PS1='${debian_chroot:+($debian_chroot)}\[\033[01;32m\]\u@\h\[\033[00m\]:\[\033[01;34m\]\w\[\033[00m\]\$ '
eval "`dircolors -b`"
 
## --- source global settings
if [ -f /etc/bashrc ]; then
        . /etc/bashrc
fi
 
## --- not sure why /usr/local/bin is the only path not making it into my PATH through cron
export PATH=$PATH:/usr/sbin:/usr/local/bin
 
## --- source environment setup script
setup_script="/cluster/nrg/tools/0.9.9/code/bin/env_setup.sh"
if [ -f $setup_script ]; then
        . $setup_script
fi
 
## --- configure how history works
export HISTCONTROL=ignoreboth
export HISTSIZE=10000
 
# check the window size after each command and, if necessary,
# update the values of LINES and COLUMNS.
shopt -s checkwinsize

Create a new file ~/.bash_profile file with the following contents:

if [ -f ~/.bashrc ]; then
     . ~/.bashrc
fi

Now logout and login.

Development (beta)

We develop and maintain the codebase primarily on CentOS. We try to make sure that existing code functions, that it is generally reliable, and valid. Unfortunately, there is simply too much code and too few tests to make any guarantees. As it turns out, folks generally prefer to contribute code but not tests. We have never tried any version of CentOS prior to v5.x.

We also maintain a VM that encapsulates this processing environment, including a current tag of the Harvard/NRG Tools repository, which anyone is free to request at any time.

If you decide to clone the repository yourself and you would like to compile various bits and pieces of code, you may find CentOS v5.x or greater to be more convenient. Trust.

IDE

Here are some directions on getting things up and running within Eclipse.

  1. Download and Install Eclipse Classic
  2. Install the Eclipse Marketplace: Help → Install new Software → Switch to the Juno Repository → General Purpose Tools → Marketplace Client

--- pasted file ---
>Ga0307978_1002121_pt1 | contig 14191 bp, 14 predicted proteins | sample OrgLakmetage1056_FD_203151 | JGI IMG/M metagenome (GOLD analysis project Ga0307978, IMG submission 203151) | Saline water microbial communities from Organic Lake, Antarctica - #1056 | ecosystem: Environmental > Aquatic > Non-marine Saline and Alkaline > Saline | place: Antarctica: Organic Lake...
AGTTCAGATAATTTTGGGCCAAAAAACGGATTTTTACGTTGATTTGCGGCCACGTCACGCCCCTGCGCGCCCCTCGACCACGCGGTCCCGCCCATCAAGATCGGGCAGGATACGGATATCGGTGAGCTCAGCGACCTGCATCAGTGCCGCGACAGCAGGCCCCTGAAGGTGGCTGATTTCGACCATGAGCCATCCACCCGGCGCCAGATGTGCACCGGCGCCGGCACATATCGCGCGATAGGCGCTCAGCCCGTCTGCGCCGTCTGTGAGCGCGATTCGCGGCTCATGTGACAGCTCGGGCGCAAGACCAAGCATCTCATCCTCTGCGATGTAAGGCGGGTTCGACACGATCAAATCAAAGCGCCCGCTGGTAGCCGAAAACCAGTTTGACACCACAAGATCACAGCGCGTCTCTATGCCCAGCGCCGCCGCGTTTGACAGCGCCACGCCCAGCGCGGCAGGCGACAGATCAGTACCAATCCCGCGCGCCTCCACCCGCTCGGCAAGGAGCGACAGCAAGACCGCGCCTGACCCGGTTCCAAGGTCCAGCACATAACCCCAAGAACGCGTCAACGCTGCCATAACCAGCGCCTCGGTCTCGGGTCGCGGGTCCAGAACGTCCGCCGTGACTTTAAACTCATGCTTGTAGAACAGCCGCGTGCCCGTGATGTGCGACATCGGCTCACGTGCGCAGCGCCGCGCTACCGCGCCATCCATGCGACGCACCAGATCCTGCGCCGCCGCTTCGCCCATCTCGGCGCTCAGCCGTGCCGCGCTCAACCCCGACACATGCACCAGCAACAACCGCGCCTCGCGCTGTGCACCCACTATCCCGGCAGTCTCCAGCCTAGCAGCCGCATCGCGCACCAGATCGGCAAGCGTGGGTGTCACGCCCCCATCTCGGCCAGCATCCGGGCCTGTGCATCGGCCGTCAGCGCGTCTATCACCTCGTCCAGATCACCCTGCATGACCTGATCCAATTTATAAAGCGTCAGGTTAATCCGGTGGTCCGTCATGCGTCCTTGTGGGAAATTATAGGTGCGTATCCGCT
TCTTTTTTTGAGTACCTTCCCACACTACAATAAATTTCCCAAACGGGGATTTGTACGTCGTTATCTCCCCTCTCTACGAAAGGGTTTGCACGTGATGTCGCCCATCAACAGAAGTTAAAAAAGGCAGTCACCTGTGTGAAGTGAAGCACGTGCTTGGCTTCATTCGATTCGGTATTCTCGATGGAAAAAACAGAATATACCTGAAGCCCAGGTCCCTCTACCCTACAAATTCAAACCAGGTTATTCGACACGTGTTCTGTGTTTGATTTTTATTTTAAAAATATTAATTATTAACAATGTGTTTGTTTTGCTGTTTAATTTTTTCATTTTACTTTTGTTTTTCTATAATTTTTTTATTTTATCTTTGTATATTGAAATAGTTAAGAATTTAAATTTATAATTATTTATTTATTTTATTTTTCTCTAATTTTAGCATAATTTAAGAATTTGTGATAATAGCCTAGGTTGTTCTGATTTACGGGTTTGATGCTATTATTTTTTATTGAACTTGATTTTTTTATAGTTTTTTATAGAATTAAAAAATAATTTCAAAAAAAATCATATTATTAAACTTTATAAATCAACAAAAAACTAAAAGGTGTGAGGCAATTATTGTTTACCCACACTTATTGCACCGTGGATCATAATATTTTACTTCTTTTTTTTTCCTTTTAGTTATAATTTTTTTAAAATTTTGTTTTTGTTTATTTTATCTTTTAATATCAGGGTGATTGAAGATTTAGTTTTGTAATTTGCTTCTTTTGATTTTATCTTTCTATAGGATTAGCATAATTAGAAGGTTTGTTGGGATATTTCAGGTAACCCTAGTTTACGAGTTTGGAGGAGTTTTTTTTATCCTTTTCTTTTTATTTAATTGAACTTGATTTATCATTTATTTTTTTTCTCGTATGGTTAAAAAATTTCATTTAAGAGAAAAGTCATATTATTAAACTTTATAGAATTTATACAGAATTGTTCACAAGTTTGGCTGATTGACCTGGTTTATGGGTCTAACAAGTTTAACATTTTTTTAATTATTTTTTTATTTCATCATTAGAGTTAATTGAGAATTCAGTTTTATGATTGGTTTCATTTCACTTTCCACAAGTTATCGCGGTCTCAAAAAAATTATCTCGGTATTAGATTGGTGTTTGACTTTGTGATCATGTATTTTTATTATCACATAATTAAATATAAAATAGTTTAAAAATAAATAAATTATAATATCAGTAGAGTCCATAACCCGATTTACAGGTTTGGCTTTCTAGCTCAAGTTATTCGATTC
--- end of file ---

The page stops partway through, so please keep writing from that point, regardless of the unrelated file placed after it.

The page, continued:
3. From Eclipse Marketplace, install MercurialEclipse (by MercurialEclipse Project), PyDev (by Appcelerator), and Terminal Plug-In (by Google) plugins
  4. Create a new project called hvd_nrg_tools: New → Project → General → Project

Now, using either the Terminal Plug-In or a Terminal application, navigate to your project directory, and clone the repository manually:

$ cd ${WORKSPACE}/hvd_nrg_tools/
$ mkdir code && cd code
$ hg clone ssh://username@entry.nmr.mgh.harvard.edu//cluster/vc/unstable/code/ .

After the clone is complete, you should be able to refresh your Eclipse project (F5) and see all of the code.

3rd Party Apps and Extras

There are two artefacts that I didn't commit to the repository that are pretty much requirements: 3rd party apps and extras. This is a major wart on the organization strategy, but what can you do?

3rd Party Apps

3rd party apps e.g., freesurfer, fsl, afni, mricron, mongodb, php, python, etc. were never committed to the repository because, well, they're 3rd party. The original idea is that these apps are not ours and we're not the "maintainers". The problem is that there's at least one major assumption: If you download version A of some app today and download the same version again tomorrow, they will be the same. As it turns out that this is not always true e.g., "latest afni version" vs. "latest compile date" or SPM "revisions". If not managed carefully, this can introduce reproducibility problems.

At any rate, the apps directory must sit alongside the clone top-level since there is a dependency on that specific location. It can be a symlink, but it must be present there. The layout of the apps directory tree must be consistent with our deployment strategy:

apps
  `-- arch
         `-- linux_x86_64
         |        `-- freesurfer
         |        |       `-- 4.5.0
         |        |       `-- <version>
         |        `-- <app>
         `-- <arch>

Everything is clearly separated to enable better portability between computer architectures. This idea also exists in the repository itself e.g., if you look in the lib folder.

Once everything is situated correctly, the loader scripts should work seamlessly:

user@compute-node:~$ . load_spm 8.5236

Extras

The main repository is around 5 GB and it's somewhat reasonable to maintain i.e., doing a hg status does not take just shy of a decade (especially over NFS). The extras folder is around 60 GB and most of it contains large artefacts e.g., surface templates, that I'm not sure anyone uses or will continue to use in a few years time. Basically it would have unnecessarily exploded the size of the repository. I keep these file outside of the repository and offer them up as a separate download.

Like the apps directory, the extras folder must be located within the repository top-level directory i.e., under code. I suggest using a symlink.